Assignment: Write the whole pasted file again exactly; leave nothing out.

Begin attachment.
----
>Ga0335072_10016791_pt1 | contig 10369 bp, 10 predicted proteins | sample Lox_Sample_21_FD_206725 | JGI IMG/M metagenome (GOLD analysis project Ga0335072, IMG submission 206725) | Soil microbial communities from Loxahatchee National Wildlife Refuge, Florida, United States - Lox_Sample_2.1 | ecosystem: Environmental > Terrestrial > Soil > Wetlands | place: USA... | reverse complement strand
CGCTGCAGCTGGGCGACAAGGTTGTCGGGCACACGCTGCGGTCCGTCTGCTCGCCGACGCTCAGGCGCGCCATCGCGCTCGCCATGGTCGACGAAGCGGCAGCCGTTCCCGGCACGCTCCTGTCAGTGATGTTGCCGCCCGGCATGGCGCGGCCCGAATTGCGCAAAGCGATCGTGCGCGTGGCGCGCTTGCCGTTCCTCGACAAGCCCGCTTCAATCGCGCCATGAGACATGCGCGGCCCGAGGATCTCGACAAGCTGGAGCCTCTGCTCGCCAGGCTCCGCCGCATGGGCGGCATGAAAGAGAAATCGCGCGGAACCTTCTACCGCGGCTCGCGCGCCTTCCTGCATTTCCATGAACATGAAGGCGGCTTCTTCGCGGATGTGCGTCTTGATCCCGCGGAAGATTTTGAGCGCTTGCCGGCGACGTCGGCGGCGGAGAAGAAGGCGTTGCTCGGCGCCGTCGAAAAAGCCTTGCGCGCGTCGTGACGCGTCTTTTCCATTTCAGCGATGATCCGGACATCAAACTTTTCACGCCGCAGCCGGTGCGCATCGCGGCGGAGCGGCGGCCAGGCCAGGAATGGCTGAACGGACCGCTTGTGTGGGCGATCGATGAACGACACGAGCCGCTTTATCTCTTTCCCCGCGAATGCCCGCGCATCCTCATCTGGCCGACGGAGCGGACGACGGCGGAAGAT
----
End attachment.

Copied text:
>Ga0335072_10016791_pt1 | contig 10369 bp, 10 predicted proteins | sample Lox_Sample_21_FD_206725 | JGI IMG/M metagenome (GOLD analysis project Ga0335072, IMG submission 206725) | Soil microbial communities from Loxahatchee National Wildlife Refuge, Florida, United States - Lox_Sample_2.1 | ecosystem: Environmental > Terrestrial > Soil > Wetlands | place: USA... | reverse complement strand
CGCTGCAGCTGGGCGACAAGGTTGTCGGGCACACGCTGCGGTCCGTCTGCTCGCCGACGCTCAGGCGCGCCATCGCGCTCGCCATGGTCGACGAAGCGGCAGCCGTTCCCGGCACGCTCCTGTCAGTGATGTTGCCGCCCGGCATGGCGCGGCCCGAATTGCGCAAAGCGATCGTGCGCGTGGCGCGCTTGCCGTTCCTCGACAAGCCCGCTTCAATCGCGCCATGAGACATGCGCGGCCCGAGGATCTCGACAAGCTGGAGCCTCTGCTCGCCAGGCTCCGCCGCATGGGCGGCATGAAAGAGAAATCGCGCGGAACCTTCTACCGCGGCTCGCGCGCCTTCCTGCATTTCCATGAACATGAAGGCGGCTTCTTCGCGGATGTGCGTCTTGATCCCGCGGAAGATTTTGAGCGCTTGCCGGCGACGTCGGCGGCGGAGAAGAAGGCGTTGCTCGGCGCCGTCGAAAAAGCCTTGCGCGCGTCGTGACGCGTCTTTTCCATTTCAGCGATGATCCGGACATCAAACTTTTCACGCCGCAGCCGGTGCGCATCGCGGCGGAGCGGCGGCCAGGCCAGGAATGGCTGAACGGACCGCTTGTGTGGGCGATCGATGAACGACACGAGCCGCTTTATCTCTTTCCCCGCGAATGCCCGCGCATCCTCATCTGGCCGACGGAGCGGACGACGGCGGAAGAT